(Original creator: JamesRodger)
Hi, my name is James Rodger and I've spent the last 8 years working on Uniface applications as a Uniface consultant. I really enjoy the challenge of writing enterprise software so I thought I would tackle a nice light issue for my first blog post.
One of the areas of software development that I've been trying to become more familiar with is software design patterns. These describe techniques for addressing common development challenges and are hugely helpful in designing good software. Sadly there seems to be a perception that patterns require an object oriented programming language so we don’t see much discussion of them in the Uniface world. While it's true that some patterns don't translate well into a non-OO language there are many which will apply to architectures written in any type of language. It's also true that Uniface specific features mean we don't need a lot of these patterns since we get a lot of the functionality for free, but there are still patterns which are worth considering.
I'm going to talk briefly about one pattern which addresses a common problem with a lot of applications that can easily be applied to Uniface, Dependency Injection (DI). It is an example of an inversion of control pattern which essentially states that things should be configured rather than configure themselves. In Java or PHP we might say that an object has a dependency on another if it uses the 'new' keyword. In Uniface we can say that a component is dependent on another if it uses the 'newinstance' keyword (Let's assume for the moment that we always create instances this way as opposed to using activate, which is a discussion for another time). If a component is dependent on another then we can never separate them. They can't be unit tested in isolation or swapped out with an alternate implementation easily.
Let's consider an example. Here we have some code which is calling a service DATA_SVC for some data.
DATA_SVC.getSomeData is implemented as follows.
We create a new service CONFIG_SVC in order to lookup some additional information before using this and the pDataId argument to fetch some data and return it in pData.
There are a number of issues with this approach:
- If we want to change the service that we use for fetching configuration data (CONFIG_SVC) then we need to alter the newinstance statement in every service that uses it.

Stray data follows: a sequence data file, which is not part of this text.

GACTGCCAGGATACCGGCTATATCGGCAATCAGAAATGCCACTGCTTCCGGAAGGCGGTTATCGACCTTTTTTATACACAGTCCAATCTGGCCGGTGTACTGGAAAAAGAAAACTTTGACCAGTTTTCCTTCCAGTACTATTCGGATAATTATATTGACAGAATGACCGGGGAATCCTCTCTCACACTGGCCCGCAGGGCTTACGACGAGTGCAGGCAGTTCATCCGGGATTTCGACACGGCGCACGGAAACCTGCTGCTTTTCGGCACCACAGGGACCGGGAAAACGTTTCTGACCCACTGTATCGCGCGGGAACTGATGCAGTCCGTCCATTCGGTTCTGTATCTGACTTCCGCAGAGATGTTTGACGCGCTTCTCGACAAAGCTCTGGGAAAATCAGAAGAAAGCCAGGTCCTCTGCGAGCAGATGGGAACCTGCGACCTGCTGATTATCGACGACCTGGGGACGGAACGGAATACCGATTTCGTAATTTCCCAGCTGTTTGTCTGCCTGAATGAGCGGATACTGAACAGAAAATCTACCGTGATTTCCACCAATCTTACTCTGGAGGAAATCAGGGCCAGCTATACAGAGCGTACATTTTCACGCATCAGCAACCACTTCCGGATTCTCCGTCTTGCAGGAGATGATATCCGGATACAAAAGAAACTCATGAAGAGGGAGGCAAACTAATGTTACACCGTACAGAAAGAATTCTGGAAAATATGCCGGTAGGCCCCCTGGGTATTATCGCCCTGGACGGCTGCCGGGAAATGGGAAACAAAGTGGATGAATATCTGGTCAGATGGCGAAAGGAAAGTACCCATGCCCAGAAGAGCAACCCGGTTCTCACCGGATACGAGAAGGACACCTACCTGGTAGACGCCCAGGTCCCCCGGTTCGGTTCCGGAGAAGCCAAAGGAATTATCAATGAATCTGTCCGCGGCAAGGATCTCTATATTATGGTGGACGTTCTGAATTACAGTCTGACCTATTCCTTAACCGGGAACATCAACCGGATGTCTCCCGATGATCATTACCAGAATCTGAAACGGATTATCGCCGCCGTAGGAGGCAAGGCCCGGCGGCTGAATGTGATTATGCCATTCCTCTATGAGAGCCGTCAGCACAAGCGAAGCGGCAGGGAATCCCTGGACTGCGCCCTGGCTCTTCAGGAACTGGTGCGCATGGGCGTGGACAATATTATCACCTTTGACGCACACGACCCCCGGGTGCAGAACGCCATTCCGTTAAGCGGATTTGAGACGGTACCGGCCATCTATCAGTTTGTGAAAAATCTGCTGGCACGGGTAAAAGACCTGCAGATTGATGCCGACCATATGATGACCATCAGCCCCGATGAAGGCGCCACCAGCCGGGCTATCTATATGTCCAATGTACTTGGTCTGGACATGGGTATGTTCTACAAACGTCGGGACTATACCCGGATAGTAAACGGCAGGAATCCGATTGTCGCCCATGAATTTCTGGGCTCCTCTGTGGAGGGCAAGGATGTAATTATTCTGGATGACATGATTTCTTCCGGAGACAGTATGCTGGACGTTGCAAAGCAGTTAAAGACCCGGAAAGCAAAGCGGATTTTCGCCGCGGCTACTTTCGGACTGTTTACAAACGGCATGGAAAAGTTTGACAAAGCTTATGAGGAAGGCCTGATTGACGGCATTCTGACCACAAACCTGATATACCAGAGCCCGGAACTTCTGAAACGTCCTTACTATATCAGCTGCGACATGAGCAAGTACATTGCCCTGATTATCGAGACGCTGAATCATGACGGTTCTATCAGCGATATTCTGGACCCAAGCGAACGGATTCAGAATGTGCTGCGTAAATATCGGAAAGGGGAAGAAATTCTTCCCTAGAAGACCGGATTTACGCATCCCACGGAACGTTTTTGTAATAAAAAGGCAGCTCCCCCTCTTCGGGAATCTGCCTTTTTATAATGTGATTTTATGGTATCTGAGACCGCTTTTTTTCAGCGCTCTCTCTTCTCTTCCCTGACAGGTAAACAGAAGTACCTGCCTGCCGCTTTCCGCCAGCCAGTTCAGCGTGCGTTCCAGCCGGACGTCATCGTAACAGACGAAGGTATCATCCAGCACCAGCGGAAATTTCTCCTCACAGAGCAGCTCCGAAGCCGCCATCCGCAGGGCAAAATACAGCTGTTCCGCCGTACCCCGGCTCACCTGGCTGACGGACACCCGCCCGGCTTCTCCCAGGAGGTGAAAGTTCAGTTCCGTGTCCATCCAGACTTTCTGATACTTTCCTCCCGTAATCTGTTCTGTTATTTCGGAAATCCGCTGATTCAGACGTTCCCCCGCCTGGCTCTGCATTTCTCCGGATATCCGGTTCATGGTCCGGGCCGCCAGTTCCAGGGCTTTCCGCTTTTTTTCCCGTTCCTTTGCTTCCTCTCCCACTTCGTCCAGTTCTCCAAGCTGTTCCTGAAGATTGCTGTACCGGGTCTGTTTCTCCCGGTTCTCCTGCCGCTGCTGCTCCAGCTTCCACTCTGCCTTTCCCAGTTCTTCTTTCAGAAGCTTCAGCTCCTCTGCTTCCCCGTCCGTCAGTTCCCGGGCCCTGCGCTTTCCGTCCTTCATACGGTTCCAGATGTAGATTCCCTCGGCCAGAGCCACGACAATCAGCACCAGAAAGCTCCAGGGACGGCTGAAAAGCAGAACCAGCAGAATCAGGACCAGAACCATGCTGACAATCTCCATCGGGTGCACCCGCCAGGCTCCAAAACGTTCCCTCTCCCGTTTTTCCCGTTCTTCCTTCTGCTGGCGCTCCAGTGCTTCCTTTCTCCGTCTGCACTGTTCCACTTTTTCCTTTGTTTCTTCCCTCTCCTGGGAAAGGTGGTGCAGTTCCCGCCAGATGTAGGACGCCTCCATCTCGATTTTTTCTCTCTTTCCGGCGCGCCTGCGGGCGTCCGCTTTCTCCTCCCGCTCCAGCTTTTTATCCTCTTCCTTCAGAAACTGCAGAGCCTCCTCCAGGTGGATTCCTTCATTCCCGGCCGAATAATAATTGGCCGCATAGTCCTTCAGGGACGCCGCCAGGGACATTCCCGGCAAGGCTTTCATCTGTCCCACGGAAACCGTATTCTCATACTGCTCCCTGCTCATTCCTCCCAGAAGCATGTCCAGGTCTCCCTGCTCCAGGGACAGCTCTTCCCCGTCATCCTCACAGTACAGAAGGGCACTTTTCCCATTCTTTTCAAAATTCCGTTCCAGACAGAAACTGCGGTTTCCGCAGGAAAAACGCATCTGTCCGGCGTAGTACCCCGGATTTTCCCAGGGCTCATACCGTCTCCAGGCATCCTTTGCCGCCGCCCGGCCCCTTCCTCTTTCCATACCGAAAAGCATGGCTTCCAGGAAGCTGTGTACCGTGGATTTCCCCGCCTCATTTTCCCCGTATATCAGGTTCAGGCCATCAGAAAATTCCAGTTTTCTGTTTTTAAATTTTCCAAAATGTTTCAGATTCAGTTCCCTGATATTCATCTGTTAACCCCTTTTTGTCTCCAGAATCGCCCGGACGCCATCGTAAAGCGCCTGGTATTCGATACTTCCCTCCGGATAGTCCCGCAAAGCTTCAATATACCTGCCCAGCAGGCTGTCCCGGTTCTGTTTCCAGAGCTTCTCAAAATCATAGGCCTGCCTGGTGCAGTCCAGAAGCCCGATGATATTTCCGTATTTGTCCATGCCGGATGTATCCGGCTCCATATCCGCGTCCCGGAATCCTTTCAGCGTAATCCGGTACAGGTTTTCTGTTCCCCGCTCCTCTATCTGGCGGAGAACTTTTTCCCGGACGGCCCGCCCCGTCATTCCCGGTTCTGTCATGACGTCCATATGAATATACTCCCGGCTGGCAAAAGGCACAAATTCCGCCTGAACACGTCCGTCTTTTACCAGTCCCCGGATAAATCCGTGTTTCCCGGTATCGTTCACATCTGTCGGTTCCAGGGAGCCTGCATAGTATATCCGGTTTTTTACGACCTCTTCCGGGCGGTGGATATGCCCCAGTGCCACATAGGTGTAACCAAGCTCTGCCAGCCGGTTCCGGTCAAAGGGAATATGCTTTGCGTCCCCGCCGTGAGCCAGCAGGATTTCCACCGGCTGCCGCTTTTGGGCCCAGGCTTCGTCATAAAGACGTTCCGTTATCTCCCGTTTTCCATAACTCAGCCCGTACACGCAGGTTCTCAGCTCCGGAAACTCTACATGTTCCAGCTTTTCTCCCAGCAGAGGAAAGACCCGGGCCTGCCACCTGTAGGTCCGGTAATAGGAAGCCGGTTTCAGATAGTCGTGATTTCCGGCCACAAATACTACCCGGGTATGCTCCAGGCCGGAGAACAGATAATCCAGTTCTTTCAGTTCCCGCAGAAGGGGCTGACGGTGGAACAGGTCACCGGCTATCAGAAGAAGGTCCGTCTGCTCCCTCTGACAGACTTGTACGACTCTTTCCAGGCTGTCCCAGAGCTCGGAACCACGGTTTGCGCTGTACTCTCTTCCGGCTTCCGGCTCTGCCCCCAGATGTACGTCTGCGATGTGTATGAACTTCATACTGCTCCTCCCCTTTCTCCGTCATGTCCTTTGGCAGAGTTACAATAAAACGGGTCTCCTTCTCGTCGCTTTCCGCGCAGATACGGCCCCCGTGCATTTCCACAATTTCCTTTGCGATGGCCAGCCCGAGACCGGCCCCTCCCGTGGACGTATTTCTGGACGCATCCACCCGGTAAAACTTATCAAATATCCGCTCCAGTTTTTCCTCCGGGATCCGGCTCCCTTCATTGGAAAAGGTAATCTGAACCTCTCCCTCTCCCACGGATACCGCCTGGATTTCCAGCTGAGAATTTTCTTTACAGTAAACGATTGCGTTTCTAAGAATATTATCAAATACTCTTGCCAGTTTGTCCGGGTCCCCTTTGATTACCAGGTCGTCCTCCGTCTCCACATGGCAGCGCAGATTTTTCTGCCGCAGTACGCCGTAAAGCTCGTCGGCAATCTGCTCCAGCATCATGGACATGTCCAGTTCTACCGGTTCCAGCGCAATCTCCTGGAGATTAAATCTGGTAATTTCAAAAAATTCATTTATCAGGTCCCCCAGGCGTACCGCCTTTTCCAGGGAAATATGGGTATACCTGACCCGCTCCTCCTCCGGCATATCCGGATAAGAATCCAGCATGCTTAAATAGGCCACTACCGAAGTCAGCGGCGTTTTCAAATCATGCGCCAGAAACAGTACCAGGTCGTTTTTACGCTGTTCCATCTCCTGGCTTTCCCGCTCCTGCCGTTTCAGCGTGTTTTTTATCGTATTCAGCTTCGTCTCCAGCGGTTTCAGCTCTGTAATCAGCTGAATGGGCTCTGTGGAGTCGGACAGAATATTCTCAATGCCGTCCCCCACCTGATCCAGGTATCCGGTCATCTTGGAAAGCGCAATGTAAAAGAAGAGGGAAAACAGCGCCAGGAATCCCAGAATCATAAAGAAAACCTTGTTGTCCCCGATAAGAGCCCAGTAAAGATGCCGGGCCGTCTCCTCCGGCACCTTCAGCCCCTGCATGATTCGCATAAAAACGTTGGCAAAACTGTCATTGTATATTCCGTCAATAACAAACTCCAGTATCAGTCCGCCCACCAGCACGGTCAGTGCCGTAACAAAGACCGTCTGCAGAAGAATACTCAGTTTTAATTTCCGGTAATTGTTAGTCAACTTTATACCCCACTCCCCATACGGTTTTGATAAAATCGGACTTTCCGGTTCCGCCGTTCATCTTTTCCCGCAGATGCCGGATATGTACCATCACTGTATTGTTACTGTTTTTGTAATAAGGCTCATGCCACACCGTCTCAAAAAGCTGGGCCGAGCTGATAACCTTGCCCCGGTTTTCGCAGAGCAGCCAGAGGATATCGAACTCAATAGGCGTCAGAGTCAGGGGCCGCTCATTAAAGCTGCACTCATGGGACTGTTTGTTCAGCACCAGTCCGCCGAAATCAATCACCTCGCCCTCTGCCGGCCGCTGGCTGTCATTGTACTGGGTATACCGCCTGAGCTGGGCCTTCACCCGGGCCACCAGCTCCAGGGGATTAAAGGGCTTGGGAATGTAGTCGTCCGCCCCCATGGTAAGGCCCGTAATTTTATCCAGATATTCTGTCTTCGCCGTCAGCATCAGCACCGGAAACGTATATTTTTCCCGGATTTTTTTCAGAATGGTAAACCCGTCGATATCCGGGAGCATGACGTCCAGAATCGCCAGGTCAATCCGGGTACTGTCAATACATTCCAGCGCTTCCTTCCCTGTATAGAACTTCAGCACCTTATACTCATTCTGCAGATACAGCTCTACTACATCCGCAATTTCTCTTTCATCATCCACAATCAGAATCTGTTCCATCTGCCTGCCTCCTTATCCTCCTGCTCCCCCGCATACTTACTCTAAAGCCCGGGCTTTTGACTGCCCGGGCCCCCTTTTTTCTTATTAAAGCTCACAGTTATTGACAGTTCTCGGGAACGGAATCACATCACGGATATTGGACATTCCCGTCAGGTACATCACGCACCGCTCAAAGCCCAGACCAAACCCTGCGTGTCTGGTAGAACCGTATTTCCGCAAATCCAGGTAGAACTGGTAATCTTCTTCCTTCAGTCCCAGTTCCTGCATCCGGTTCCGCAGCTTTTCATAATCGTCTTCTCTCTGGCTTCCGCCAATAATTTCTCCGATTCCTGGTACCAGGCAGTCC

- We can't unit test DATA_SVC without also having to test CONFIG_SVC. In other words, we can't use a mock implementation of CONFIG_SVC.
There is one other issue here, we're not really considering the life cycle of the DATA_SVC service. The CONFIG_SVC instance we create only stays alive for the length of this operation, it would perhaps make more sense to create the CONFIG_SVC instance in the init operation and keep the handle in a component variable.
Now let's suppose that we need to support 3 different configuration methods: Database, files and in-memory. We might alter the init trigger to look like this.
Again we can see some potential problems with this approach:
- If we need to support another configuration method we need to add more cases to our selectcase. In fact we'll have to add a case to every service using these configuration providers.
- We still have the issue that we can't test DATA_SVC in isolation. We could add a "TEST" case but this introduces code only used for unit testing into our business logic, which should be avoided.
So let's try and fix some of these problems using Dependency Injection. There are a lot of DI frameworks for other languages out there, so the temptation might be to try and write something similar. However, it's important to remember that DI is a concept before it's a framework so we're really free to implement it however works best for our application.
The key is to try and remove all the ‘newinstance’ statements from DATA_SVC so that it isn't responsible for setting itself up any more. I’m going to move this logic out of DATA_SVC and into another service which is going to be purely responsible for creating and configuring instances for us.
This is then invoked by the component that wants to use DATA_SVC, note that the newinstance has been replaced with a call to our factory service.
And here are the improved DATA_SVC operations (Note that the init operation is now gone because there is nothing for it to setup):
We can see from the new DATA_SVC operations that all the plumbing code has been removed since this is now being handled elsewhere. This allows the code in DATA_SVC to concentrate on doing its job and should be easier to read and maintain as a result. In this example all we've really done is move this logic out of DATA_SVC and into a dedicated “Factory” service which is purely responsible for creating and configuring, what would be called in the OO world, the object graph. In our case this is an instance of a service with all its dependant services created, setup, injected and ready to go.
We also now have the ability to add new configuration services without altering in any way the services which consume them. We can add a case to our Factory service and that's the only place we need to make the change. Swapping out the Factory for a unit testing framework also allows us to inject mock configuration services so that we can truly test DATA_SVC in isolation.
Hopefully this has given a flavour of the sort of design pattern that can easily be applied to a Uniface application. As with all these things a great many people will have been instinctively doing this for many years, but there is value in being able to recognise common patterns when using them and to using a common vocabulary when discussing them. If only because it allows you to read the wealth of software literature out there and immediately apply it your Uniface coding.